Liberal Fascism

Micah Tillman & Progressives

My apologies, this has been sitting 90% done in my “general drafts” folder in the blogging software. Never got around to publishing it. 

Tillman has some thoughts on my Christian Science Monitor piece. Here’s interesting question:

And I loved the following line from Goldberg:

“[W]e make a mistake when we assume that we can cherry pick only the good parts of our past to re-create.”

There are so many fascinating propositions about human nature and human events built into that claim. He seems to be arguing that human nature/history is not atomistic; no event or belief or trait is an island. Each is an inseparable part of a wider web of events or facts or truths. You grab one strand, and the whole skein/tangle comes with it.

I don’t want to put words in his mouth, though.

Me: My short answer is not necessarily. I think the mistake is assuming that every idea and passion is can be cherry picked from the past (I might have been more clear on this). I think it’s possible to restore or revive old ideas. But it’s very, very, hard. And it requires a real need for those ideas today. Progressives love the “politics of unity” but they only want unity for good things. They want “pragmatic” rule of enlightened leaders, but they don’t anticipate that such pragmatism brooks no dogmatic barriers to its own will. A liberalism with no self-defining doctrine beyond “whatever we think is good” leaves us prey to whatever the evolving — though not necessarily improving –  understanding of “good” may be. They hate the patriotic fervor associated with real war, but they want to make their own causes — the environment in particular — the moral equivalent of war without acknowledging that such campaigns bring their own troubling fervors. They are nostalgic for the economy of the 1950s (See Paul Krugman) and even the 1970s but they dismiss the problems that come with heavily regulated economies. 

Mass politics are a good example precisely because it should be so easy for liberals to see the pitfalls but so rarely do. Liberals are often the first to point out that patriotic popular fervor can get out of control. But they seem to think the problem is patriotism rather than popular fervor.  David Plotz of Slate had some interesting thoughts on this. From Raw Story:

While the speaking style of Barack Obama has been called inspirational by many observers, a top editor for a major opinion leading publication in Washington issued a serious criticism of the senator’s public persona last Friday. The deputy editor of a major online magazine spent time in a weekly podcast explaining how the style of Senator Barack Obama shares much in common with the speech of fascist dictators like Benito Mussolini.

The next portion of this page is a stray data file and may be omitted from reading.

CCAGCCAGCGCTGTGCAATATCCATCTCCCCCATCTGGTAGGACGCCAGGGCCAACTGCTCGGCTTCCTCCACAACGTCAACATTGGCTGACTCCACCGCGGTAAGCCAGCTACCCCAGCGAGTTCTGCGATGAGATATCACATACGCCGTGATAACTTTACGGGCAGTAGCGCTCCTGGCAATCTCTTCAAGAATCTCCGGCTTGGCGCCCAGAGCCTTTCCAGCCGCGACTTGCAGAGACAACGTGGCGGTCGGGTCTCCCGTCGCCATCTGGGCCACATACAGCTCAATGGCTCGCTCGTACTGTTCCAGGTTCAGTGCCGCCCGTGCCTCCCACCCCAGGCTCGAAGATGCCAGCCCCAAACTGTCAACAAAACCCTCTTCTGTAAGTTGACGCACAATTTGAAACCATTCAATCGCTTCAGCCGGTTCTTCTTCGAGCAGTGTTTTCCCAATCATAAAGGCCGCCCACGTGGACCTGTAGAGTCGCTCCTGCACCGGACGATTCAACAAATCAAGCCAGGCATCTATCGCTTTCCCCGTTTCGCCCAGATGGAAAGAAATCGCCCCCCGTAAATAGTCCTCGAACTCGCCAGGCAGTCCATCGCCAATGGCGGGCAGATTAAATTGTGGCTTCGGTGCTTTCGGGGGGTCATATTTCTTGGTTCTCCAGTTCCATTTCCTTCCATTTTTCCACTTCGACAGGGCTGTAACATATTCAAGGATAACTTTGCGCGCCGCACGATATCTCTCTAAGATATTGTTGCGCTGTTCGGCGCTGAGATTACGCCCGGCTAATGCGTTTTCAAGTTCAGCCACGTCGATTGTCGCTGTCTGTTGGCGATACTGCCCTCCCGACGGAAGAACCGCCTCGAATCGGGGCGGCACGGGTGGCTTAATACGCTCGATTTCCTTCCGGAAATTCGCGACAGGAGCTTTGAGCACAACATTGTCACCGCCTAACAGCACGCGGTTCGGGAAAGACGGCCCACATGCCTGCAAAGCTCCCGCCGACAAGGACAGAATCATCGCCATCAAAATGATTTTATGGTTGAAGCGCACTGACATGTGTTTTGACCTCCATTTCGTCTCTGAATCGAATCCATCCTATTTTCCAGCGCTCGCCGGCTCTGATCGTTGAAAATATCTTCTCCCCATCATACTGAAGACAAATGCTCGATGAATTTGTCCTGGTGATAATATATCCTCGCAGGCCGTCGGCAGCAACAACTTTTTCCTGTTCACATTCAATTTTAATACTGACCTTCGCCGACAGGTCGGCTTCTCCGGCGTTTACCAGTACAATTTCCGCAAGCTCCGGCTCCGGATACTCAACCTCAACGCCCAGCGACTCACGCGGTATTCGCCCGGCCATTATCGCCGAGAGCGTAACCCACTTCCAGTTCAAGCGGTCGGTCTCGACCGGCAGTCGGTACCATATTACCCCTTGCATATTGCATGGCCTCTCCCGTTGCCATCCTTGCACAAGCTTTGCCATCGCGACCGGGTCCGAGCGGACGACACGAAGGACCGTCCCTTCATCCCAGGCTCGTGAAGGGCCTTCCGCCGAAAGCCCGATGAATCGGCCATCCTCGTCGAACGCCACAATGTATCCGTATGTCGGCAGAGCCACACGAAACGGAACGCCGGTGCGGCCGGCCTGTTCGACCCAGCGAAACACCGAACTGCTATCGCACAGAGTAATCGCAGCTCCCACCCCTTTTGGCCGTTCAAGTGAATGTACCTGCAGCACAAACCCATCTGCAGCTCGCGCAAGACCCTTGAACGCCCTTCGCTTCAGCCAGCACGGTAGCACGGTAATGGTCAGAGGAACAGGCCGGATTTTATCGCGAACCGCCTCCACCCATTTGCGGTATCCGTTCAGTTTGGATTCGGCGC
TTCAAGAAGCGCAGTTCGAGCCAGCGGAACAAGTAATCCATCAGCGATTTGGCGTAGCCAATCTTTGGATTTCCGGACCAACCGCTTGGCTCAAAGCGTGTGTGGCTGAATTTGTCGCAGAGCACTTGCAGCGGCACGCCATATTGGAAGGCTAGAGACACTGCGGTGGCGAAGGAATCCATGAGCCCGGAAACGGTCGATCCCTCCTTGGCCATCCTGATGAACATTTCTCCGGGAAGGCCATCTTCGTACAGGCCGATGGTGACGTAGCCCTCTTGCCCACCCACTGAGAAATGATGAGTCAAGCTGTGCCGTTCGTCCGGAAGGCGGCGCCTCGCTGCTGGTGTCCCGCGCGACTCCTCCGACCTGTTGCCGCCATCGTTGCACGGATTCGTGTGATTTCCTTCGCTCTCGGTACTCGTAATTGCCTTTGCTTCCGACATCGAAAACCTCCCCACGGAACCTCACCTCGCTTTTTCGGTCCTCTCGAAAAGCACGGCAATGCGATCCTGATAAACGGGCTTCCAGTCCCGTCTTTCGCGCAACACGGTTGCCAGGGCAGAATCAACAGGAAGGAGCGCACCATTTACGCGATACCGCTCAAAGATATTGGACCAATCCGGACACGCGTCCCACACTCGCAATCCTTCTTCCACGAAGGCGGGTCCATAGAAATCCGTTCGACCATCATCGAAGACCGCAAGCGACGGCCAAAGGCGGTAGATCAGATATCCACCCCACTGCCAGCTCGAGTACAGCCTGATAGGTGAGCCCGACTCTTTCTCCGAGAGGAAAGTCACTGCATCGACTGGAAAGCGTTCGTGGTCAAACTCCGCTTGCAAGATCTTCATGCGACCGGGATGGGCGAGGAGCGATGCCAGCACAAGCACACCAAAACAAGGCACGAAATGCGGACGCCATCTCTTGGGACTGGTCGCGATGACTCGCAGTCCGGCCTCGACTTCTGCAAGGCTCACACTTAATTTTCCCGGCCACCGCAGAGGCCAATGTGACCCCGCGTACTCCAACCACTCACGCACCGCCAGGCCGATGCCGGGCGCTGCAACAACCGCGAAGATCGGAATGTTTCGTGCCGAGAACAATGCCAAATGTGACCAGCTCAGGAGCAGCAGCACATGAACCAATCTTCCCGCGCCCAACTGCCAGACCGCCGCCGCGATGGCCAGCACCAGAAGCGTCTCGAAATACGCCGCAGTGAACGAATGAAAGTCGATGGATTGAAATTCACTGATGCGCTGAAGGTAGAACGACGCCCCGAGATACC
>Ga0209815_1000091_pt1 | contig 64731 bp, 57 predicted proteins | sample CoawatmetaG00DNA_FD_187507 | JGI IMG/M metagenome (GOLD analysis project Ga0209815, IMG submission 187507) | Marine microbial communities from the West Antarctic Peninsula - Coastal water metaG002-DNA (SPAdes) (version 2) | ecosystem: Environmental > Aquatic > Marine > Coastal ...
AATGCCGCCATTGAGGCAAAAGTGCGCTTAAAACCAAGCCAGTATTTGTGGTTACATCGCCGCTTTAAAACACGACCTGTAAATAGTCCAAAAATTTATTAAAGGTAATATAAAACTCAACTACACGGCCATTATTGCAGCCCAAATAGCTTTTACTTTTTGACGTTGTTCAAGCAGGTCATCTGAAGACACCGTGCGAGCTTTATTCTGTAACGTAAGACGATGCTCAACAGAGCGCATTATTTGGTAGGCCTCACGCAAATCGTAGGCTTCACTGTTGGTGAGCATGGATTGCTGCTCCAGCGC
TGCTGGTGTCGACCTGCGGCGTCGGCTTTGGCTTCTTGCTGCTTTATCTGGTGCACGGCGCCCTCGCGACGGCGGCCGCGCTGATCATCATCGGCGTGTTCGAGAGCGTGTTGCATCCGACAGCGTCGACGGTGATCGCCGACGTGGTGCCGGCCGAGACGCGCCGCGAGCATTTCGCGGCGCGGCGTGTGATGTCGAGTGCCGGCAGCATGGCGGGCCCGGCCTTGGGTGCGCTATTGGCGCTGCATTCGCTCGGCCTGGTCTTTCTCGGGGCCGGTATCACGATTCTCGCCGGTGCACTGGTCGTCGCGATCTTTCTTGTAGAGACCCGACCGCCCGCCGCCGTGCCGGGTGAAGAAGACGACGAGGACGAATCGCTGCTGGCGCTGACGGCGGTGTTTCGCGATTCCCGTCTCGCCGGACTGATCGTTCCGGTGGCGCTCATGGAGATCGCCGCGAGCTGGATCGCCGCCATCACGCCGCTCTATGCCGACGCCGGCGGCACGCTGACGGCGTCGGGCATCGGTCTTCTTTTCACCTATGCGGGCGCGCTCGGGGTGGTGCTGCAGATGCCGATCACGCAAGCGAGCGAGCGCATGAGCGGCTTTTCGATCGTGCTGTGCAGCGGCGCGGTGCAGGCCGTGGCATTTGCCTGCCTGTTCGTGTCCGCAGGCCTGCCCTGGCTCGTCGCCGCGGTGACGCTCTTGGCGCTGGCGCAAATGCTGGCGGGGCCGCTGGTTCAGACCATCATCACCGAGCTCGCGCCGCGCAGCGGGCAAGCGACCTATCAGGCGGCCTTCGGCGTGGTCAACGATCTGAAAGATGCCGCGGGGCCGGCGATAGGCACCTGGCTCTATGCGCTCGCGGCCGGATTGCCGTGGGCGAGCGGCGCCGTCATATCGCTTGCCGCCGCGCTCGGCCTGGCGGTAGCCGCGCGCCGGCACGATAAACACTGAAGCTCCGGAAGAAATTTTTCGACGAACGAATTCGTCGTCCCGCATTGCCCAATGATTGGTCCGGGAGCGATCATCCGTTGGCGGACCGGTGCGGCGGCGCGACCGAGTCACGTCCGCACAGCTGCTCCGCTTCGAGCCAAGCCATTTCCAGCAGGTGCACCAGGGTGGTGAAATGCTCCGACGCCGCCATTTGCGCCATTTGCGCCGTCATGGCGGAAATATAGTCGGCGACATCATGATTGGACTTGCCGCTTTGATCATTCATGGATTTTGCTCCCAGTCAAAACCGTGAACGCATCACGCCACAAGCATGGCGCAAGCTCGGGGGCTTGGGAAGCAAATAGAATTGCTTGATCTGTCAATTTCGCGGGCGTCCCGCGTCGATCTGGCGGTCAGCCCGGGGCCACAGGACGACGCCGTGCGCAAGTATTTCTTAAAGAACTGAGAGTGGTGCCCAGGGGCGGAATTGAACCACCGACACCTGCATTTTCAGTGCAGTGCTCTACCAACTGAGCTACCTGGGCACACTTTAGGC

“That’s slightly fascistic,” David Plotz, the deputy editor at Slate.com said in the magazine’s weekly podcast when one of his fellow editors brought up Obama’s style. “That’s a very, like, let’s rally the nation. I don’t want to be rallied.”

After his fellow Slate editors lightly gibed him for his statement, he continued the point:

My brother who is an academic wrote this wonderful book about crowds, and crowd theory. And one of the sort of lessons that he’s always imparted to me is just that crowds are terrifying. Crowds are horrifying for the most part because they have a will of their own, and they act independently of rationality. And I think that Obama relies hugely on that. That’s not to say, I don’t, I still support him, but I don’t like that fascistic, I like him not for the fascistic elements of his candidacy, which I think are profound.

Me: Plotz is absolutely right here. 

Getting back to Tillman’s query. I think progressives who wish to restore the passions of the progressive era make a mistake when they think this can be done without severe drawbacks. I’m not saying that today’s progressives will become eugenicists (again) simply by trying to recreate the parts of progressivism they still admire. I’m saying that once you unleash popular movements driven by cults of personality and obsession with the rightness of their expert-priests, it’s impossible to guarantee they will be forces of for unmitigated good. It’s like saying, “We can recreate the wagon trains of the 19th century, but this time there won’t be any horse manure.”

The fundamental insight of conservatism is that there’s always horse manure.  

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